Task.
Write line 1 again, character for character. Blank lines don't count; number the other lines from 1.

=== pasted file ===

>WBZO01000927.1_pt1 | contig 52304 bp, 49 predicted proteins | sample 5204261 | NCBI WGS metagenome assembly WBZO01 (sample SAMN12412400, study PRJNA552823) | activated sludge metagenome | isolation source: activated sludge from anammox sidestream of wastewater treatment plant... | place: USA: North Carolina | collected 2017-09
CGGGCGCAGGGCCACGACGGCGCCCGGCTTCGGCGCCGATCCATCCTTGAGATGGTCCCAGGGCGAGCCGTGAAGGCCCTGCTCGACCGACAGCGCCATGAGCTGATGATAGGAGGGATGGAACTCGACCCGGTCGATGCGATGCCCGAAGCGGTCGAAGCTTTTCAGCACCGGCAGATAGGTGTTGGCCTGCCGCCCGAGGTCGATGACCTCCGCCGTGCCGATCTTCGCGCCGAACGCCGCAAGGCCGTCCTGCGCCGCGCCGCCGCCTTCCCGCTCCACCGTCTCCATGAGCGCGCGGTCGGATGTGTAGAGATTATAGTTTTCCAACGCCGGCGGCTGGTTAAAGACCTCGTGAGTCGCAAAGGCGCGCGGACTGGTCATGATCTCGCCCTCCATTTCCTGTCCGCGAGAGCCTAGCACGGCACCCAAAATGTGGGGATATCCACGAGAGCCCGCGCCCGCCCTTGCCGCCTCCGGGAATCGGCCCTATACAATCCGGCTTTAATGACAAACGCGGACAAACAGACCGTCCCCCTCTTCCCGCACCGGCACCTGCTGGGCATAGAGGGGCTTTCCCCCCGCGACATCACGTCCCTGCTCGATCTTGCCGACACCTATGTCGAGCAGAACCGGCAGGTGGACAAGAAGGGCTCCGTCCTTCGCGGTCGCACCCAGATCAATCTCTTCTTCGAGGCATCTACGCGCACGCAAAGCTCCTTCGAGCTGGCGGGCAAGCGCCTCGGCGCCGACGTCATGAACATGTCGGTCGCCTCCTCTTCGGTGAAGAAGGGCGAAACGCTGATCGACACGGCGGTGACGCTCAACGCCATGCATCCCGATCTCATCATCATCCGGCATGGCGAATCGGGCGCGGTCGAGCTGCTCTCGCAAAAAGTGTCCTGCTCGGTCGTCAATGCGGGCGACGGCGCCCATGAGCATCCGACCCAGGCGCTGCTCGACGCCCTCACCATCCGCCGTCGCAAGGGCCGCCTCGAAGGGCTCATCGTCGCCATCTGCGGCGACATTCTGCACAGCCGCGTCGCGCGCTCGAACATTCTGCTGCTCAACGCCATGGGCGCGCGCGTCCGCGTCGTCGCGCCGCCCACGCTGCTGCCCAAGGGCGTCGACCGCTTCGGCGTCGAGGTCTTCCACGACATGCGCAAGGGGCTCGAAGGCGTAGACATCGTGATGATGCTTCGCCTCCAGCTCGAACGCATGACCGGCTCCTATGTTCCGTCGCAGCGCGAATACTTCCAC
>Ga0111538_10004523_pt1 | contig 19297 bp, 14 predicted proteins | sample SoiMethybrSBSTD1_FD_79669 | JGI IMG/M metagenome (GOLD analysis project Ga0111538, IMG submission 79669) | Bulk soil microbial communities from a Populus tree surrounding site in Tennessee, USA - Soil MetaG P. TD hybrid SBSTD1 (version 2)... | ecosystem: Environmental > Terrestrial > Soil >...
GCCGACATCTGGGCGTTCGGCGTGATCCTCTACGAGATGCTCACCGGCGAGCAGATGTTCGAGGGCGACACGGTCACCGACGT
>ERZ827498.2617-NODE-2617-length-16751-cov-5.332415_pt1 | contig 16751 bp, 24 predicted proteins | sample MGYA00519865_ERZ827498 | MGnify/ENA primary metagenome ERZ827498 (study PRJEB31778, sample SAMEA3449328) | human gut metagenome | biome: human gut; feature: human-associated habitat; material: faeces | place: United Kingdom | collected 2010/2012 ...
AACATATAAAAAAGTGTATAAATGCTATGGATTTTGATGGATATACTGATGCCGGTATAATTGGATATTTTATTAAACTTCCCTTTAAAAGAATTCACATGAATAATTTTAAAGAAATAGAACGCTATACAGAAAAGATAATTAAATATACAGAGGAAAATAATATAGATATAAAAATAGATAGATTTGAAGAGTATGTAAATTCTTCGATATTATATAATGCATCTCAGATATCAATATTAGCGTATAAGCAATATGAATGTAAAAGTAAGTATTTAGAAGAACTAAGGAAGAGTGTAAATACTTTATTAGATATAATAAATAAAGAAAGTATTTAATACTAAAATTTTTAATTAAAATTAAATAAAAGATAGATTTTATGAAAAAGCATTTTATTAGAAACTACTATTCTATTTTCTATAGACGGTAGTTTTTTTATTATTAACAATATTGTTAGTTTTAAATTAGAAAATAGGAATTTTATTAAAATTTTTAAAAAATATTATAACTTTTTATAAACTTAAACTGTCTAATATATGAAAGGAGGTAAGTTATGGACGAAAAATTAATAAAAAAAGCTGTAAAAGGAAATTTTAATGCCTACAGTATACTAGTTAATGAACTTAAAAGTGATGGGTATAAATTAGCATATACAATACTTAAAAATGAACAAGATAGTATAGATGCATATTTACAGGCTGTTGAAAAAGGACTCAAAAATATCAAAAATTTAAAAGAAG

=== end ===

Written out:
>WBZO01000927.1_pt1 | contig 52304 bp, 49 predicted proteins | sample 5204261 | NCBI WGS metagenome assembly WBZO01 (sample SAMN12412400, study PRJNA552823) | activated sludge metagenome | isolation source: activated sludge from anammox sidestream of wastewater treatment plant... | place: USA: North Carolina | collected 2017-09